Spitzer targets music industry in 'payola' inquiry

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The Independent Online

Eliot Spitzer, New York's combative attorney general who is already involved in a high-profile wrangle with the insurance industry, has now turned his attention to the music world over allegations that inappropriate payments are being made to radio stations to influence which songs they play.

Eliot Spitzer, New York's combative attorney general who is already involved in a high-profile wrangle with the insurance industry, has now turned his attention to the music world over allegations that inappropriate payments are being made to radio stations to influence which songs they play.

Four major music corporations - the US-based Universal Group, Sony, and Warner Music and Britain's EMI - are understood to have received subpoenas from Mr Spitzer requesting information about their ties to the promoters who pitch new songs to radio programmers.

EMI shares dropped 11.5p first thing in London after news of the New York investigation reached the market but they recovered somewhat after a statement from the company, closing down 3p at 217p.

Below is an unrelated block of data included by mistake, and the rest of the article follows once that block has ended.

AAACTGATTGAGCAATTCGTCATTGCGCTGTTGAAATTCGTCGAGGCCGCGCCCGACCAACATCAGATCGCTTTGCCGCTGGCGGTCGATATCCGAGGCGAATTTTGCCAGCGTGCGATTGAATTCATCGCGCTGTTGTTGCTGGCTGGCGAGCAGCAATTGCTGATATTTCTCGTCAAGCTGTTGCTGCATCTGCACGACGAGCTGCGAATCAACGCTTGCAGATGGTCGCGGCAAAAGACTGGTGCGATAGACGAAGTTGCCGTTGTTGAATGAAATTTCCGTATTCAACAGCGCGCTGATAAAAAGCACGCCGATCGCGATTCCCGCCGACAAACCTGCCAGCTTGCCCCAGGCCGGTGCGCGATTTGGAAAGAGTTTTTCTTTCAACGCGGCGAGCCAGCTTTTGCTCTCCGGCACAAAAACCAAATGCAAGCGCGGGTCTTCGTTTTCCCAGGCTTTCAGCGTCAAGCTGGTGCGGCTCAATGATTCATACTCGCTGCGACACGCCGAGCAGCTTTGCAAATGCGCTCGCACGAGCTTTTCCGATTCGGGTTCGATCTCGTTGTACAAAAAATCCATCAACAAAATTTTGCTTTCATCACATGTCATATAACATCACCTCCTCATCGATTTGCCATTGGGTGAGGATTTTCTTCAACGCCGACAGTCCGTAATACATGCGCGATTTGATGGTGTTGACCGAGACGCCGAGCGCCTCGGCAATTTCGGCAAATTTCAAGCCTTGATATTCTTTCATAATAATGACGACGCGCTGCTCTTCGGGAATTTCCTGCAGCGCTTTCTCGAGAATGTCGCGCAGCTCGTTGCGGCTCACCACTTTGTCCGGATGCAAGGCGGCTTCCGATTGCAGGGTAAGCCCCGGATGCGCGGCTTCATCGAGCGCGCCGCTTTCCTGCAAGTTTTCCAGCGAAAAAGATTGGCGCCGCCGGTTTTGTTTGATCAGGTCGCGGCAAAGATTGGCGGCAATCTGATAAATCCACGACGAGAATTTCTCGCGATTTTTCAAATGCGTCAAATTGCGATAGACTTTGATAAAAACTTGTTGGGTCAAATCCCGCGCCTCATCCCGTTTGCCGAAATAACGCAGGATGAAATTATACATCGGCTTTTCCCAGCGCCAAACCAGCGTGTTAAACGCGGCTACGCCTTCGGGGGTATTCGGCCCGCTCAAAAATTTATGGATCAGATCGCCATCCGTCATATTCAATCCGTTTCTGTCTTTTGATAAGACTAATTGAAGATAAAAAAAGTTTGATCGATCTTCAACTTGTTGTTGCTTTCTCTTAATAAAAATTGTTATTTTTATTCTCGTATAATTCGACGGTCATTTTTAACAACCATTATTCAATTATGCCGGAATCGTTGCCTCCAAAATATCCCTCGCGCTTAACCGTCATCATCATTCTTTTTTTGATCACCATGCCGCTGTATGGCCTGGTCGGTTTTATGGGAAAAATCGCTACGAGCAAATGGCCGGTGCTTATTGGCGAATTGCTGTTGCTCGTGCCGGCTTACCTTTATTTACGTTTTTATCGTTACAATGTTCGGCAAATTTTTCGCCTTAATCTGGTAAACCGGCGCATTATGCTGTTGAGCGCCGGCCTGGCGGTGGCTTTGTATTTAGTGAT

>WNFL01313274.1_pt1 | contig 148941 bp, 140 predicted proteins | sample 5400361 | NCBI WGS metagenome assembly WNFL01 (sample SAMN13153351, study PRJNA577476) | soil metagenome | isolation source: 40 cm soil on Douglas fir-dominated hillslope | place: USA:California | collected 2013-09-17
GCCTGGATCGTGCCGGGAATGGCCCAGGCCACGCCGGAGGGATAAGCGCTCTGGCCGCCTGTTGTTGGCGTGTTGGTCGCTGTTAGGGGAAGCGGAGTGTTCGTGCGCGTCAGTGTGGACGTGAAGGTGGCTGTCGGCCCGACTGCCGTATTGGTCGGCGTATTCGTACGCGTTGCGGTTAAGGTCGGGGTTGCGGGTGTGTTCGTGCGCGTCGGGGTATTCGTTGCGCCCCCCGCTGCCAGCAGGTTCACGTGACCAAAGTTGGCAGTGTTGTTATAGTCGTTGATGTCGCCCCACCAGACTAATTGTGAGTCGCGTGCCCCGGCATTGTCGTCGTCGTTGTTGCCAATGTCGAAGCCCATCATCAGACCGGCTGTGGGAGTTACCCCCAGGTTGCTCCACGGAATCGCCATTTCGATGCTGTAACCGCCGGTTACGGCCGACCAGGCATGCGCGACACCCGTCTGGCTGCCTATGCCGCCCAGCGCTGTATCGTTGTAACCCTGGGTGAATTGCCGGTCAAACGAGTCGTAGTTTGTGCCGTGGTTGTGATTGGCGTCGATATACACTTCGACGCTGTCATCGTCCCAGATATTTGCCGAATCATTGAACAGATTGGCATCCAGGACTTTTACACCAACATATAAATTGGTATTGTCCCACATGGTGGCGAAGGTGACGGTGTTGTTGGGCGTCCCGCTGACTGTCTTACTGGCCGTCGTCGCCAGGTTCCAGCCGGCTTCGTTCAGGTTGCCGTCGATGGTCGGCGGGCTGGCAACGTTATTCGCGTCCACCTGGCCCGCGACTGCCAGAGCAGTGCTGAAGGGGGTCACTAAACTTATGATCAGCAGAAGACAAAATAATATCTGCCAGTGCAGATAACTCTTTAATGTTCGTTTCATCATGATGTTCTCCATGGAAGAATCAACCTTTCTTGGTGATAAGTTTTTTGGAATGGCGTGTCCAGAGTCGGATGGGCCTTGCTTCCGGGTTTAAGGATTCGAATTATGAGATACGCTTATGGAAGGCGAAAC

The UK music major admitted it had "received a request from the New York state attorney general for information regarding practices in connection with the promotion of records on New York state radio stations". The other companies declined to make any comment.

In its statement EMI added that: "EMI has no reason to believe that there will be any material financial impact on the company." It said that it had a long-standing, strict written policy "prohibiting unlawful radio promotion practices".

Kingsley Wilson, an analyst at Investec Securities, described Mr Spitzer's move as a "shot across the bows" of the music industry.

Under a US law known as "payola", broadcasters are prohibited from taking cash or anything else of value in exchange for playing a particular song. In practice, promoters do hand over fees to radio stations, but describe them as payments for services such as receiving advance copies of playlists.

Mr Spitzer's office would not comment on his latest offensive, which comes just days after he launched a lawsuit alleging widespread abuses by America's insurance industry. He has also won multimillion-dollar settlements in separate cases against investment banks and fund managers.

The New York Times reported that subpoenas had been issued demanding details of contracts with record promoters. It is not clear whether Mr Spitzer believes it is the music companies, or the promoters, or even the radio stations, that have driven the alleged bribes.

Mr Spitzer has already targeted the music industry this year, securing $50m (£27m) in unpaid royalties to thousands of artists, including David Bowie and Dolly Parton, in May.

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